Monday, January 14, 2013
THE Highways Agency is advising drivers to be prepared for further wintry conditions today and the early hours of Tuesday morning.
Met Office forecasters based at the Highways Agency’s National Traffic Operations Centre say a second band of rain, sleet and snow is now affecting western parts of the country on higher routes, but snow is likely at lower levels as this moves east.
The Met Office is forecasting possible snowfall of 2-5 cm in parts of Yorkshire, the North East, the East Midlands and the East, with up to 15 cm possible on higher routes. Higher routes in the North West could also be affected. A severe weather alert is in place for these regions, though it has been stood down for other parts of the country.
The snow is expected to clear by Tuesday morning, though temperatures will still be low and there may be isolated snow showers in the east of the country.
Drivers are advised to check weather and traffic conditions before setting out on journeys.
The Highways Agency operates motorways and key trunk roads in England and has already been busy throughout the winter treating roads where necessary. It has a 500-strong fleet of salt spreaders and snowploughs available at depots around the country.
Steve Crosthwaite, head of the National Traffic Operations Centre, says: “We are using salt to treat the road network and have ploughs and snow blowers on standby if necessary. Our traffic officers are working around the clock to monitor our road network, deal with any incidents and keep traffic moving.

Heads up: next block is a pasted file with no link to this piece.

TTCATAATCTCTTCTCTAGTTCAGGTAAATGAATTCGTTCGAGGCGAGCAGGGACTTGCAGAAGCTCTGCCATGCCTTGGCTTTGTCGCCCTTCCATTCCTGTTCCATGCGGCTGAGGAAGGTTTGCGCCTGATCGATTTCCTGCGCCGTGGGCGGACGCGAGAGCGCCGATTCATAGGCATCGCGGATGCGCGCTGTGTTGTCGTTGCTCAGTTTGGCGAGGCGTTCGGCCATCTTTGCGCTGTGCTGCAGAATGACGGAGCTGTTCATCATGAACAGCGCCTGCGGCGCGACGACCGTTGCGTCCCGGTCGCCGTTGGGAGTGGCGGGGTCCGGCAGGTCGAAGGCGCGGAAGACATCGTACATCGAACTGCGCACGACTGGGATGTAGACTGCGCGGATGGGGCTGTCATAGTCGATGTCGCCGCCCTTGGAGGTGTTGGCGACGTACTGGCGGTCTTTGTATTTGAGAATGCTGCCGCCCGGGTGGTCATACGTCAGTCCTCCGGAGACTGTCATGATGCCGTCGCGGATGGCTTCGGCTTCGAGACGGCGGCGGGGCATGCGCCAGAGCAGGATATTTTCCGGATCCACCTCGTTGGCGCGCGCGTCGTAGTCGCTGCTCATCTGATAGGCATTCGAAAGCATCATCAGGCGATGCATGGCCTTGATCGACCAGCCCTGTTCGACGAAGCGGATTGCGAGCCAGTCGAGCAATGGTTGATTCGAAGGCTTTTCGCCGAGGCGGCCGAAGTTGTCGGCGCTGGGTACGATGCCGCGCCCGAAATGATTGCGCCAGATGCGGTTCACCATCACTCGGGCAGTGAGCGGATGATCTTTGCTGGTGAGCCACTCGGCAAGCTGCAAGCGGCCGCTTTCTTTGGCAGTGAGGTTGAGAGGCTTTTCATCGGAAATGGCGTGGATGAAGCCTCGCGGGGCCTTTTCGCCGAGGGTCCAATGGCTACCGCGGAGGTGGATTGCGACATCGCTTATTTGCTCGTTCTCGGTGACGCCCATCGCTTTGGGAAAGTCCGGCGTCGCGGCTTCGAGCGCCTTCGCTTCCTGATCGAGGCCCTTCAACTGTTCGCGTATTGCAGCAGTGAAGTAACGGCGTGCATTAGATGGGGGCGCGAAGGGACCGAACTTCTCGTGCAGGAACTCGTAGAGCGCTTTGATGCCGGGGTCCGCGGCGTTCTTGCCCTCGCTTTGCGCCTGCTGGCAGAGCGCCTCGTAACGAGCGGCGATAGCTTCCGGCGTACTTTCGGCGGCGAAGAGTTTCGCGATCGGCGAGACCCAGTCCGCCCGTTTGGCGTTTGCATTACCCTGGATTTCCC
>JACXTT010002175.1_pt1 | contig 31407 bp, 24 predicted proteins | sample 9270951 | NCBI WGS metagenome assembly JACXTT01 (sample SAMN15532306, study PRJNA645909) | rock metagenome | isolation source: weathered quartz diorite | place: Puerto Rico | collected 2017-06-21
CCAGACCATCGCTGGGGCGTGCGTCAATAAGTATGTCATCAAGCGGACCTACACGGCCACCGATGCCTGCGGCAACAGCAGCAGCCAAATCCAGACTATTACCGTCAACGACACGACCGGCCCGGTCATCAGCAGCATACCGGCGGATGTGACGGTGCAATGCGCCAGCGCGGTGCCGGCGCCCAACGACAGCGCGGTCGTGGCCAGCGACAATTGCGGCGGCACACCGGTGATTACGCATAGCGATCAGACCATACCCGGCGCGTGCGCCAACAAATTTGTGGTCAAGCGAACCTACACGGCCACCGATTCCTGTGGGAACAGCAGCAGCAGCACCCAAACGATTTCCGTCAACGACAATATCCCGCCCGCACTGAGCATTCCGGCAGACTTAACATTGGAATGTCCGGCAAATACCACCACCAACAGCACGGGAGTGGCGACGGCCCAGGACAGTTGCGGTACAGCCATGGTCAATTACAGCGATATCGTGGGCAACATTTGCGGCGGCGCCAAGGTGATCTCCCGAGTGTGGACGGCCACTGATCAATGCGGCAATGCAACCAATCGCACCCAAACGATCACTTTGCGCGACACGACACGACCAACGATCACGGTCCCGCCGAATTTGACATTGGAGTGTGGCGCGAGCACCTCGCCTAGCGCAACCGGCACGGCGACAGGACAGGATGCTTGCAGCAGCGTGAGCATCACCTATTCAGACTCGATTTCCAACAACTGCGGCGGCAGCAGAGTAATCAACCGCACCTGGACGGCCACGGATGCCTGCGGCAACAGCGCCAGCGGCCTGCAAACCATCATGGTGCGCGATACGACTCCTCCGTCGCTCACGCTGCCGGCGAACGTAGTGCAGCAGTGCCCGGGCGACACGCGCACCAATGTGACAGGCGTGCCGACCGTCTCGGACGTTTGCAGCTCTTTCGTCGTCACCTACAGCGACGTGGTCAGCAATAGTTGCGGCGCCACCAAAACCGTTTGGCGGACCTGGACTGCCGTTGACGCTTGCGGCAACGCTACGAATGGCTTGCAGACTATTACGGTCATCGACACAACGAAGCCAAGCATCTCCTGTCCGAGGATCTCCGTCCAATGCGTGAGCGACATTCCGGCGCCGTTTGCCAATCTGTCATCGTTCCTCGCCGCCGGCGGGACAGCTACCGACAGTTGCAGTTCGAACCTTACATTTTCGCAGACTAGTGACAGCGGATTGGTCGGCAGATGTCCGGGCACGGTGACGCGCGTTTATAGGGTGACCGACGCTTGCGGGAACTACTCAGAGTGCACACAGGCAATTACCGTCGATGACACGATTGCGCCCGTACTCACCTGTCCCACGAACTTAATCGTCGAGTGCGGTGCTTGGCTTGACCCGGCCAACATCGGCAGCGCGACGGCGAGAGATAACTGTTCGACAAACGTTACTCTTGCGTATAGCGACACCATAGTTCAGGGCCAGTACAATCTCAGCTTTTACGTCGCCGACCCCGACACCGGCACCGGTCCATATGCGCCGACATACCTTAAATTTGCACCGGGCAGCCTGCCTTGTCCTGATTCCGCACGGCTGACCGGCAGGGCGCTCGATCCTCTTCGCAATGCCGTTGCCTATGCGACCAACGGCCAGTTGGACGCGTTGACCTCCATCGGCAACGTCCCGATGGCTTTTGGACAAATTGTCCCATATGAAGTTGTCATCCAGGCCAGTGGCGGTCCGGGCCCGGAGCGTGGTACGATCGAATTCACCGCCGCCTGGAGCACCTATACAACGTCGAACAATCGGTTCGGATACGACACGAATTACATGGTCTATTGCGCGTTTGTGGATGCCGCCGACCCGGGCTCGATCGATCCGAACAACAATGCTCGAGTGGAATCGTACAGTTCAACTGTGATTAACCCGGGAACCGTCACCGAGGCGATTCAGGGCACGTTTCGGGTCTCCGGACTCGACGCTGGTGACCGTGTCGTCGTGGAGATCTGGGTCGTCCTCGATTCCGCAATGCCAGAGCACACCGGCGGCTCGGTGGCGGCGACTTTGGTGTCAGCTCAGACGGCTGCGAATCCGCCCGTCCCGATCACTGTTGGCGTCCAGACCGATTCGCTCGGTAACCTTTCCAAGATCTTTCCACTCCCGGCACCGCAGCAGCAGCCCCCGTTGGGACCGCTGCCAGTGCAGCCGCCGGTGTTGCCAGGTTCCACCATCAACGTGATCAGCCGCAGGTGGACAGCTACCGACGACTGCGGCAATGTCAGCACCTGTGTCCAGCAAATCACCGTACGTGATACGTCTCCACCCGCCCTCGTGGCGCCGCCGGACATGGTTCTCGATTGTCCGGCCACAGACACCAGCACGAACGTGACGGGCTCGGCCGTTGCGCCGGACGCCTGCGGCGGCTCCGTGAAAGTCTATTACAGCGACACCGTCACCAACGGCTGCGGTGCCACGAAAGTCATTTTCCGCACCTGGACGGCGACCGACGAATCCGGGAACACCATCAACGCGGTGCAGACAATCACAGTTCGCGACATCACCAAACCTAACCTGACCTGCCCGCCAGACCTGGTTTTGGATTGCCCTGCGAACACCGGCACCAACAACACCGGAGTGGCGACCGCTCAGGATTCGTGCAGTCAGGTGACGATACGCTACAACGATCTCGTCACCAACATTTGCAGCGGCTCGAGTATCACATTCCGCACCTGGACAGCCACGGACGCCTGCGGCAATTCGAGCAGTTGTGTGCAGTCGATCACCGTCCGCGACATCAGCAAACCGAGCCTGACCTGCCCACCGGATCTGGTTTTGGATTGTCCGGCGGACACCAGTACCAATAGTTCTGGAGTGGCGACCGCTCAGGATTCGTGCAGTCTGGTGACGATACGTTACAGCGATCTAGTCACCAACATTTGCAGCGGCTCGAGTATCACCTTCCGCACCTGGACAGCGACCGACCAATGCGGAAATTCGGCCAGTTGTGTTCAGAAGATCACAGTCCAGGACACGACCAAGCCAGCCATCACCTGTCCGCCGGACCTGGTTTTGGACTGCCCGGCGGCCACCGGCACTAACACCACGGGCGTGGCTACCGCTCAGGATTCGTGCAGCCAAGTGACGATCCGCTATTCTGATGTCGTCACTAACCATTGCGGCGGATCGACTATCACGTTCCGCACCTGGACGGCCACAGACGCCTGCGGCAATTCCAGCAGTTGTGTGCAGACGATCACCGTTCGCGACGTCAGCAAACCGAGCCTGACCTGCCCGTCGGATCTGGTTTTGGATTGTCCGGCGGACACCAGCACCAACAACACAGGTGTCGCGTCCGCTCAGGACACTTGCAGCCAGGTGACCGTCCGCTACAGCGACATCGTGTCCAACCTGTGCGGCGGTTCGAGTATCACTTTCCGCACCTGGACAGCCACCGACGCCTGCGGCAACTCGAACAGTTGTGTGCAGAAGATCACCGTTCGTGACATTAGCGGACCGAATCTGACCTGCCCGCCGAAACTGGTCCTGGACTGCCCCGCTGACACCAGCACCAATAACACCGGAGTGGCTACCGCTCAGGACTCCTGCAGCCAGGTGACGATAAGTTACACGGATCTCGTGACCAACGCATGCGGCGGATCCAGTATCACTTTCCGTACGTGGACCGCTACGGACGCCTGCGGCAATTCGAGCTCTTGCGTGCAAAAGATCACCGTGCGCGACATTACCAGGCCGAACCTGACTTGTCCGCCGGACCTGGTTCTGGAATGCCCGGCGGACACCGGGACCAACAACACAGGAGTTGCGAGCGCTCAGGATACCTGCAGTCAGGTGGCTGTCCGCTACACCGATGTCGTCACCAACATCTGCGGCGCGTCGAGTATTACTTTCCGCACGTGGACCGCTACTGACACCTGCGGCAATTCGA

“During severe winter weather we ask drivers to check road conditions and the weather forecast before setting out. If conditions are poor, and journeys are not essential, we advise drivers to think about delaying until conditions improve and allowing our winter fleet the chance to treat the roads.”
Drivers should check their local media for updated weather and travel advice before setting out on journeys. If they are travelling they should keep up to date with weather and travel advice, heed warnings and electronic message signs and drive according to the conditions - leaving extra time for journeys and extra room for braking and avoiding sudden manoeuvres such as braking or changing lanes suddenly. Incidents and breakdowns can prevent winter service vehicles from treating the roads, causing further problems.
Even where roads have been treated conditions can vary, especially in vulnerable locations such as where there are overhanging trees, hollows and exposed sections of road.
Information about a winter driving kit and other advice to help motorists be prepared for winter is on the Highways Agency website at highways.gov.uk/winter.
Up-to-date information on road conditions on England’s motorways and trunk roads is available on the Highways Agency website at highways.gov.uk/traffic or by calling the Highways Agency Information Line at 0300 123 5000.
Traffic information is available on Twitter by following one of eight regional channels with winter driving information on @winterhighways and on Facebook.